College's Year of Review Sets Stage for Change
Debate Focuses on House Assignments, College Survey and Student Center
College officials spent much of the last year reviewing undergraduate life, and the decisions they make this spring will likely indicate how well reality matches their ideals.
Increasing student diversity in the residential houses, debating the conversion of Memorial Hall into a Freshman Union-type facility for students and responding to complaints about College advising head administrators' agendas. Also, concerns over security have been heightened since three sexually-related assaults occurred in Harvard buildings this fall.
In an attempt to better distribute student groups throughout the residential houses and to simplify the lottery system, Dean of the College L. Fred Jewett '57 yesterday announced two alterations to the freshman lottery system.
Beginning this spring, a portion of the freshman class will be randomly assigned to eight undisclosed houses. Also, lottery numbers will be with-held from freshmen for the first time since 1985.
The changes come in the wake of house masters' complaints that the current system of voluntary assignment leads to house stereotypes and reduces student diversity. A controversy over the number of athletes in Kirkland House two years ago sparked the latest review.
Administrators say they hope that withholding lottery numbers will shorten the lottery process and encourage students to list their house choice according to true preference rather than according to the likelihood of availability.
But Undergraduate Council members condemned the plan when it was introduced last fall, stating that "an increase in randomness would only decrease satisfaction."
A University study of College life last year revealed that a majority of students say they are satisfied with their house, regardless of whether they chose it.
The same study found that students say knowing lottery numbers helped them select houses.
That survey, sent to all upperclassmen, represented administrators' broadest efforts to date to evaluate undergraduate life. Dean of Students Archie C. Epps III said last spring that results would help shape the College agenda for the next five years.
Initiated by President Bok, the 18-page questionnaire combined topics previously studied in separate surveys. More than 2000 upperclassmen responded to questions evaluating various aspects of student life including the house system, academics, race relations and dining hall and library usage.
Students overall ranked Harvard 2.3 on a scale of 1 to 5, with 1 indicating extreme satisfaction with Harvard life.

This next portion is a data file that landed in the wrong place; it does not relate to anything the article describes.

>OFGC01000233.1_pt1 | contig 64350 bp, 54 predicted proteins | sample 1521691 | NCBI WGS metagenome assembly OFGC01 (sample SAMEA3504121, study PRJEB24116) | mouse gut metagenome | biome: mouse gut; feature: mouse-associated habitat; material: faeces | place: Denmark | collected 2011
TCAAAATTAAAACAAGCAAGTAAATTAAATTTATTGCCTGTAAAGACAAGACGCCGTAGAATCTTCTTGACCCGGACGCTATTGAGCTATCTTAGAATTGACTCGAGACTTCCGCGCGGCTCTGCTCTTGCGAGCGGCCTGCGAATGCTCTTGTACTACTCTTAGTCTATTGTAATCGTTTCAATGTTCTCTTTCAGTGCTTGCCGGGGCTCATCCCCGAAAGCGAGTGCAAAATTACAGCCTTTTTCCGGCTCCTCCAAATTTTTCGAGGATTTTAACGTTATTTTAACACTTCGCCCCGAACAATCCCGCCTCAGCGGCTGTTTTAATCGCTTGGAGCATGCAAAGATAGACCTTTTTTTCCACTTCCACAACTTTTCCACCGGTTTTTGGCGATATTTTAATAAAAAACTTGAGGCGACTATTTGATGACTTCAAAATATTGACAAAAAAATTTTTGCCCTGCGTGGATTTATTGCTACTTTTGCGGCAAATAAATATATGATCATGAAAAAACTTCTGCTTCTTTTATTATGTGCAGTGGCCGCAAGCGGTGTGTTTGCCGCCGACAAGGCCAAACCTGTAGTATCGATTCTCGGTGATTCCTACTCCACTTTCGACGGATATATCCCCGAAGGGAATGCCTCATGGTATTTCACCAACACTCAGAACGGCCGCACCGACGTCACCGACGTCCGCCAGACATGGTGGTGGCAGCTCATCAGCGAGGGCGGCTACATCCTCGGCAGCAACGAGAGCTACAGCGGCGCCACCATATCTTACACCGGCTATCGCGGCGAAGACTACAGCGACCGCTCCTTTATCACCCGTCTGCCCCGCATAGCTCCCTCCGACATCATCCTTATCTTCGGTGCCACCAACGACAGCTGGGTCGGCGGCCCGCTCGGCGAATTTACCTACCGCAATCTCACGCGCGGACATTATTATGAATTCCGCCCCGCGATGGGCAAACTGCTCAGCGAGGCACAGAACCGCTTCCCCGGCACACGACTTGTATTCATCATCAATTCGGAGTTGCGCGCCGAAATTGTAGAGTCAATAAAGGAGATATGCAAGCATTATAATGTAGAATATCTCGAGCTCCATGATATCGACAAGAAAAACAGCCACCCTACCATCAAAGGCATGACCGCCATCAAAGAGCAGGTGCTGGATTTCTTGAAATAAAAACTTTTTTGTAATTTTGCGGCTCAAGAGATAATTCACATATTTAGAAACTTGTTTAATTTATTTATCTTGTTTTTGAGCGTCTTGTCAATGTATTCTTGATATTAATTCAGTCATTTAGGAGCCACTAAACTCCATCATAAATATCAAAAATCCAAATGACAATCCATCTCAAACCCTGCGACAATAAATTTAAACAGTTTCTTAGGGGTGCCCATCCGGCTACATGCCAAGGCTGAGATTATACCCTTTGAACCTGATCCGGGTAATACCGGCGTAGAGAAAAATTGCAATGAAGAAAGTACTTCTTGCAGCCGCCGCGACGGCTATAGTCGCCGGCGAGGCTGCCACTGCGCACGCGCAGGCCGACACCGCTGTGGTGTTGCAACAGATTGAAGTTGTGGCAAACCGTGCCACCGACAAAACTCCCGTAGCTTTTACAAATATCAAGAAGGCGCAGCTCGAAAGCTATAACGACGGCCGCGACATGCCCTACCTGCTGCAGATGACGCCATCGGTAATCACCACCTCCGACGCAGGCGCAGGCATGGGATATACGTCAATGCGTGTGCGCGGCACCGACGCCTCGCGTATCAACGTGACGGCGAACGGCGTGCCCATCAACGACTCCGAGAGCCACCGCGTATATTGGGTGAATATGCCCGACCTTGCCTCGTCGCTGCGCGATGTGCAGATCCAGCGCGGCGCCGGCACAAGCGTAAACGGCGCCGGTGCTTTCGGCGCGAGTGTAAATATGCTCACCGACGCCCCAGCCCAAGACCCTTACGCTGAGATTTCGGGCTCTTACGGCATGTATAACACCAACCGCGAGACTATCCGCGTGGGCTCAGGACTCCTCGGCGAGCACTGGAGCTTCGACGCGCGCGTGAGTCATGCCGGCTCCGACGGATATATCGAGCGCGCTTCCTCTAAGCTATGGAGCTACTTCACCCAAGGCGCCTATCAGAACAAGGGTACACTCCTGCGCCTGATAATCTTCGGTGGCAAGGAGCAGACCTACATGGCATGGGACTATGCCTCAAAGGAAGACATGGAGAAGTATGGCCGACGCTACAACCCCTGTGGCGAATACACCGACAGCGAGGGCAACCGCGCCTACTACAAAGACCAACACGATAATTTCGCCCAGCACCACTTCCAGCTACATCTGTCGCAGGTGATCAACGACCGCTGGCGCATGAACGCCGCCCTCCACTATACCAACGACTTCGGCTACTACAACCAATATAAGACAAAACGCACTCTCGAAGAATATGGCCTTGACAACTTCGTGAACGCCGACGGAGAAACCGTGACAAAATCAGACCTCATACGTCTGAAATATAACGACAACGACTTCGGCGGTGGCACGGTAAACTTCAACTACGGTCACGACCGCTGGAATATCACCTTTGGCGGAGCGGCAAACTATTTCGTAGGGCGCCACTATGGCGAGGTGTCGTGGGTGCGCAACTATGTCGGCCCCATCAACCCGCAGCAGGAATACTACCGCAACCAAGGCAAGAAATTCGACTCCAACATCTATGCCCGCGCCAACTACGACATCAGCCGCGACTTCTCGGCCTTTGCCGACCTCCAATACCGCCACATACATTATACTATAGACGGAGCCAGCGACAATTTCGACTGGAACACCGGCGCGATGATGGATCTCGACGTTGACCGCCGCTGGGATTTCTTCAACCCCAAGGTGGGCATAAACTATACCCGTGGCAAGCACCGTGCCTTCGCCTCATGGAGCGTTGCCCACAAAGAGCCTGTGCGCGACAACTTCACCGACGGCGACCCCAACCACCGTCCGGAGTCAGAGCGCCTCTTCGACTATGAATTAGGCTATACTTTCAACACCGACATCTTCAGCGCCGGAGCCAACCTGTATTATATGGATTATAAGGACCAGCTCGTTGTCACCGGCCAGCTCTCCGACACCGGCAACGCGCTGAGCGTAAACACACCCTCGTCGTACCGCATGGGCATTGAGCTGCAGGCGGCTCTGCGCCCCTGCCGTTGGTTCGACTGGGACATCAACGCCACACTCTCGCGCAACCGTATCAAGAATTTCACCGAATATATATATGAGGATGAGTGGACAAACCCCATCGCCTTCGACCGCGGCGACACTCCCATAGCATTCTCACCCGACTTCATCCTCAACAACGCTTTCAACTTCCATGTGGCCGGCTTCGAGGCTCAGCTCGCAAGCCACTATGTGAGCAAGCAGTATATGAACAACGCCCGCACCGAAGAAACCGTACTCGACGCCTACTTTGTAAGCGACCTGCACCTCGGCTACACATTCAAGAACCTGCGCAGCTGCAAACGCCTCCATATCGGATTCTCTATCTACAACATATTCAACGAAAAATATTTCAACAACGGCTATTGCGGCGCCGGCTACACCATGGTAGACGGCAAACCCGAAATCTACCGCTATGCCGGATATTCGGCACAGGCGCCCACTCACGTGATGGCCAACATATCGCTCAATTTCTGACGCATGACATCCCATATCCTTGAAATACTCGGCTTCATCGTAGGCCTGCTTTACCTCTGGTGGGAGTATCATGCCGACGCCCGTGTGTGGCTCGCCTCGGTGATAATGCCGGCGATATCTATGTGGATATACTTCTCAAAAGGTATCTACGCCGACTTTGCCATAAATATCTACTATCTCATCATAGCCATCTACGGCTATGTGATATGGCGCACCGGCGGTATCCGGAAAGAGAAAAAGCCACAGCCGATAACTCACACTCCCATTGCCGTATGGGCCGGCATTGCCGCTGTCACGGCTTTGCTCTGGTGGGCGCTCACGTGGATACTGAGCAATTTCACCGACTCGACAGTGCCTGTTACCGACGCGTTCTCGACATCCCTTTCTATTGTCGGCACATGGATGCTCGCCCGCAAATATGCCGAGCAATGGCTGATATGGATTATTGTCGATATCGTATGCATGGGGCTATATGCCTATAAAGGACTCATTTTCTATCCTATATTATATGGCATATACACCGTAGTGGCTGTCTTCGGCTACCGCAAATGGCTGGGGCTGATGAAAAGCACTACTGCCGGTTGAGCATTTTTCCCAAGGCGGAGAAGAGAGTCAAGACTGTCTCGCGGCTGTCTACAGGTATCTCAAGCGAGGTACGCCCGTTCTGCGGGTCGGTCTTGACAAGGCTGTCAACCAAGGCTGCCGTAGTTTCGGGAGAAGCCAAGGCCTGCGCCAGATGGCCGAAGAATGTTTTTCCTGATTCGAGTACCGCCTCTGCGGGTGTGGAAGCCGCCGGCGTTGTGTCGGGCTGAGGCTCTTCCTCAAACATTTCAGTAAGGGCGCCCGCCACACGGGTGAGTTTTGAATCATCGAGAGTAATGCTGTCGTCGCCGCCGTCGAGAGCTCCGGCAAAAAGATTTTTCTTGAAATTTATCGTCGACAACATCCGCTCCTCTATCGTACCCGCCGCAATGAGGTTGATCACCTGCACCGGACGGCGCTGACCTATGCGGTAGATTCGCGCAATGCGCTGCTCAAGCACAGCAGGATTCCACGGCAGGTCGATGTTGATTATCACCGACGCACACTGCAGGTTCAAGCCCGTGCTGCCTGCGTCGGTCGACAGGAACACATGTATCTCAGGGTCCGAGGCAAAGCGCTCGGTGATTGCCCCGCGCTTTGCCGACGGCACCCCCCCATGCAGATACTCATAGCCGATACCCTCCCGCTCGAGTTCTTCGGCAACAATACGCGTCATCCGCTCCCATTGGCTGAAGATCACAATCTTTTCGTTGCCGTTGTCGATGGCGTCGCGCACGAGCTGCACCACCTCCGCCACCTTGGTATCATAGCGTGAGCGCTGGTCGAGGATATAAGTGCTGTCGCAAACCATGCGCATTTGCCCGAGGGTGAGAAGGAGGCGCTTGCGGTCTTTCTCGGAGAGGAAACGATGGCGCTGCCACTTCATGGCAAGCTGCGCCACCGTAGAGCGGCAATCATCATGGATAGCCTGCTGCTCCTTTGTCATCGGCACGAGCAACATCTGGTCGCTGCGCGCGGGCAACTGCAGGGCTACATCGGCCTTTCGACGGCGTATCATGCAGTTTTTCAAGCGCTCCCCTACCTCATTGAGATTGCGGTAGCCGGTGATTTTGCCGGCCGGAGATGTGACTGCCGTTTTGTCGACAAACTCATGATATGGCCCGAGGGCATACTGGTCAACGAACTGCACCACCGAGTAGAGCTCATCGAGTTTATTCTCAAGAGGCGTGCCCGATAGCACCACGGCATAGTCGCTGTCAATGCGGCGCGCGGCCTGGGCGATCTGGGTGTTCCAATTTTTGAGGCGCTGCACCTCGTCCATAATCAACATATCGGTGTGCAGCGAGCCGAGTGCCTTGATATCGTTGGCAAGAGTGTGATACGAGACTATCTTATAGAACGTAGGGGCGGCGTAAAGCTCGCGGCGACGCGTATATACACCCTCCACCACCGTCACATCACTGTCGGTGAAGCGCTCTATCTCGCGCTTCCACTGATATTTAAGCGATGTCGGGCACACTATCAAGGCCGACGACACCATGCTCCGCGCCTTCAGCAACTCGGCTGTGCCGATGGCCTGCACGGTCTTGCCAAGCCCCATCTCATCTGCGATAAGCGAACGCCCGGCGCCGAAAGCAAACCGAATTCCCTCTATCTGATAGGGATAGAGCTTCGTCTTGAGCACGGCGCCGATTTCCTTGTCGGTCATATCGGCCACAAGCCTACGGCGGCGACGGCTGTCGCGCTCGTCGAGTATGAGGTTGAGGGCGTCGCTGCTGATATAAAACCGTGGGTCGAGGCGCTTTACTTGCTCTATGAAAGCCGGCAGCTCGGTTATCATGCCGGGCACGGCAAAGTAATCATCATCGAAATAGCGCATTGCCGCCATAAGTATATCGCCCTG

The College released the results in three stages--general, residential and academic concerns. Key findings included broad dissatisfaction with academic advising and indications that race relations have remained comparable with levels 10 years ago. A disturbing statistic showed that about half of undergraduate women had experienced unwanted sexual attention here.
Debate Over a Student Center
Administrators this spring will also determine the feasibility of moving the freshman dining area to Memorial Hall and creating other student facilities in the building. If the move is approved, it will likely be incorporated into plans to convert the Freshman Union and surrounding structures into faculty office space for humanities departments. Plans for both a "humanities center" and a "student center" will depend primarily upon financial resources, says Associate Dean of Physical Resources Phillip J. Parsons.
Although such amenities as conference rooms, student offices, eateries and even a post office might be incorporated into a Memorial Hall renovation, a final design will depend on funds and integration with the house system, according to officials.
Last spring, the University hired the Philadelphia-based architectural firm Venturi Rauch and Scott Brown to assess the feasibility of renovating Memorial Hall.
The firm, considered highly innovative, has executed multi-million dollar projects at Swarthmore College, Princeton University and the University of Pennsylvania. The study is "almost finished" and ready for administrative review, says the architect in charge of the project.
Security Concerns Heightened
Three reported instances of sexual assault on campus renewed concerns by students and administrators over security. After a Harvard employee was raped at the Science Center in December, officials tightened security at the building, which is open 24 hours a day. Epps has also called for an expansion of the one-car police escort service, though Harvard Police has said it lacks the funds to purchase another car.
Two reported assaults in freshman dormitories led College authorities to warn all students to be more cautious in allowing strangers to enter buildings and rooms.